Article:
As usual with this movie franchise, there will be plenty of courtroom drama – but the character development (and some unexpected twists!) keeps it interesting. Different scenes in this movie will make you laugh, cry, cheer, and even shock you.
We the People
Michael Scott told Newsweek that the film tackles the relevant issues in society today. “There’s a lot of societal issues we take on. What are our freedoms? What are our liberties? And how much should government control us? It’s timely, considering debates about critical race theory, revisionist history and prayers taken from schools. The movie is a defense of parental choice,” he said.
Freedom is definitely worth fighting for. What makes God’s Not Dead: We the People so intriguing is that its plot comes straight from today’s headlines. The realistic drama prompts audiences to ask the compelling question: “If your individual liberties are threatened, what would YOU do?”
Well, for one thing, Christians have a duty to be active in politics, schools, and the government. Christians started dropping out of the public sector and look what happened – the humanists, communists, and atheists stepped in to change what freedoms we have. Now finally the Christians, conservatives, and patriots are waking up and taking matters into their own hands.
Christian homeschool teens and families will love God’s Not Dead: We the People – and Christians and freedom-loving patriots in general will enjoy it. It’s always a pleasure to watch a Christian-made movie, especially one in which the characters stand strong and refuse to give up, no matter the challenge. They’re an inspiration to us all.
God’s Not Dead: We the People is an important and timely film. Be sure you mark your calendars for October 4th-6th, and get the message out to your friends and family!
Actors in this movie include David A.R. White (from the other “GND” films), Isaiah Washington (“Grey’s Anatomy”), Antonio Sabato. Jr (“General Hospital”), William Forsythe (“Dick Tracy”), Grammy-winning Christian artist Francesca Battistelli, and Judge Jeanine Pirro (“Justice with Judge Jeanine”).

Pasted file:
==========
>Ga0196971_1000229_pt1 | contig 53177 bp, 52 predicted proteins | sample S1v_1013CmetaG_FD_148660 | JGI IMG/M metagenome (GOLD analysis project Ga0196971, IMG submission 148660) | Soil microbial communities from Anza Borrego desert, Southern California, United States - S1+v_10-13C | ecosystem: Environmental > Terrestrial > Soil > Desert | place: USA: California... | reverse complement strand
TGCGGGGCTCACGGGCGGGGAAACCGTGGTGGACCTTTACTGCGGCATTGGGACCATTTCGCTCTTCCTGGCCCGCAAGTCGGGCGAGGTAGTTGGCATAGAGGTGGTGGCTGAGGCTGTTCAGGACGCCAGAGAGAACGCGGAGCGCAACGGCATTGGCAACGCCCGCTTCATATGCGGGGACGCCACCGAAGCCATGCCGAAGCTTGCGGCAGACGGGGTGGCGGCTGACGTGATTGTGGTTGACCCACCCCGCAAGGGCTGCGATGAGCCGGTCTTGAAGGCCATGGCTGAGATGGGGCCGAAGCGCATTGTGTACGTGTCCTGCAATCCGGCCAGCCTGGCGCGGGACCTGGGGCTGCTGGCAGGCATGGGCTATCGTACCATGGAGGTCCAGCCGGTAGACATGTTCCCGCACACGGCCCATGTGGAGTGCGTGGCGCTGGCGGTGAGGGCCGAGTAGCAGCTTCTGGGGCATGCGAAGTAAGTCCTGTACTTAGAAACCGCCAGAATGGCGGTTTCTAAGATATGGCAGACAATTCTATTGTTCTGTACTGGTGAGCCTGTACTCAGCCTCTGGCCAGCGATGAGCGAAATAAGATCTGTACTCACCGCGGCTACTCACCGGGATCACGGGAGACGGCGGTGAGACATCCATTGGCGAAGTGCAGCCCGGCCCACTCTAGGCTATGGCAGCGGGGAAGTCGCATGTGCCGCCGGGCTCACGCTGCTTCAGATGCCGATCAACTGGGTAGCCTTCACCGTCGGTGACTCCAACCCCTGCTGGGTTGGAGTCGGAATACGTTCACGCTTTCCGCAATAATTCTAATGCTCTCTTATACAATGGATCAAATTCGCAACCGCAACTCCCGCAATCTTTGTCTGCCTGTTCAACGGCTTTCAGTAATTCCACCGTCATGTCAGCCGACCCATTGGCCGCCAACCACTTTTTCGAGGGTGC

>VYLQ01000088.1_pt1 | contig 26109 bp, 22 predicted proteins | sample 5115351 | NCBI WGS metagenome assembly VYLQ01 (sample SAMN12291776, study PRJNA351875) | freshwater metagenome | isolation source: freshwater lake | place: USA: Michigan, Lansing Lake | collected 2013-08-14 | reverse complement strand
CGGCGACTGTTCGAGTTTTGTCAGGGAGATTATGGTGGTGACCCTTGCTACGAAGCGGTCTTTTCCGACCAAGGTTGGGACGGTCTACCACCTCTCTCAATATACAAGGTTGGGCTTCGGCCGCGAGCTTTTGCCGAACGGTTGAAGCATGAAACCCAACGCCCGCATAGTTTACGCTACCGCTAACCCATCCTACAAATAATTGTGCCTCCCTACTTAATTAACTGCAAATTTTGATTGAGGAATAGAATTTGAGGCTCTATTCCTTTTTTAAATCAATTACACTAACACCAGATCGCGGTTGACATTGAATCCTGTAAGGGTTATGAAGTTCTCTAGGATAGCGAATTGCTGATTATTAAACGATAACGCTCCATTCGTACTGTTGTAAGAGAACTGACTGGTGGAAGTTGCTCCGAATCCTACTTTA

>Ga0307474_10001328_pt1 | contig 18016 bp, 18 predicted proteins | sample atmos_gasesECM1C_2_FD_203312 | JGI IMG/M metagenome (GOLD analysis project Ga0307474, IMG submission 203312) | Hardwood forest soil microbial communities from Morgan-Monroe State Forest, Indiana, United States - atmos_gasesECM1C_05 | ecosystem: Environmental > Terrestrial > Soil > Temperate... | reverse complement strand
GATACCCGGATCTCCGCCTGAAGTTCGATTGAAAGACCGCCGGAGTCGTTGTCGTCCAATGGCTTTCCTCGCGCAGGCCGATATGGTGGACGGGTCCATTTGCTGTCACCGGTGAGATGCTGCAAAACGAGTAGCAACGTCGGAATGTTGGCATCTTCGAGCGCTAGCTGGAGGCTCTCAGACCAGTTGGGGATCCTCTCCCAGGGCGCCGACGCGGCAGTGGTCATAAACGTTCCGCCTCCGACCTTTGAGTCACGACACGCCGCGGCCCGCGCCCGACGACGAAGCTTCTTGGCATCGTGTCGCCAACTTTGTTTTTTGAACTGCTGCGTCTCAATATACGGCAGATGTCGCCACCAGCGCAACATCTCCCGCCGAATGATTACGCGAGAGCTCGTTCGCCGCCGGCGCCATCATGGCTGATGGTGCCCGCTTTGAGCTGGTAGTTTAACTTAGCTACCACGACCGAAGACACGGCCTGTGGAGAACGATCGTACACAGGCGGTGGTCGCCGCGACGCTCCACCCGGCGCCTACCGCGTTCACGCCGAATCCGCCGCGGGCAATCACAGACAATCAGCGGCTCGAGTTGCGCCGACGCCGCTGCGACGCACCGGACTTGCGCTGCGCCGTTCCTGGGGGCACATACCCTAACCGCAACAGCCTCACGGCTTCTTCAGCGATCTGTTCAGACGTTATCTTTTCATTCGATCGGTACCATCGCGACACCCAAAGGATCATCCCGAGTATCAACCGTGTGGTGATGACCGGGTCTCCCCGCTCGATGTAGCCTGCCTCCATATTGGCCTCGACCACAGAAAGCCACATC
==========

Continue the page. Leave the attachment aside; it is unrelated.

About God’s Not Dead
The film series began in 2014, adapted from a book, God’s Not Dead: Evidence of God in an Age of Uncertainty, written by Rice Broocks. The first movie is about the story of a freshman college student who challenged his philosophy professor over the argument that God does not exist. God’s Not Dead grossed over $65 million at the box office, becoming one of the most profitable faith-based movies of all time.
God’s Not Dead 2, released in 2016, tells the story of Christian high school teacher who was accused of preaching in class (she was just answering a student’s question truthfully), forcing her to take the matter to court. For their defense strategy they decide to make the case that Jesus was a real historical figure, just like Gandhi and MLK. God’s Not Dead: A Light in Darkness was released in 2018, is about defending a historic church building’s existence on the grounds of a college campus.
About Pinnacle Peak Pictures
Pinnacle Peak Pictures, formerly Pure Flix Entertainment, is a leading faith and family-friendly film studio created in 2005 by Michael Scott and David A.R. White. The Christian studio based in Scottsdale, Arizona, is responsible for such films as God’s Not Dead, The Case for Christ, and Do You Believe?, and the forthcoming God’s Not Dead: We the People (Fall 2021).
Pure Flix Entertainment changed its corporate name to Pinnacle Peak Pictures in 2020 as it began production on God’s Not Dead: We the People. The rebranding came after AFFIRM Entertainment acquired the Pure Flix subscription VOD service last year.
Pinnacle Peak Pictures has a mission to establish itself as a full-service production and distribution company “focusing on theatrical film and international TV & video distribution in the family and inspirational marketplace.” It is their goal to tell stories that are not only entertaining and compelling, but to do so in a way that the whole family can enjoy.
Official web site: www.GodsNotDead.com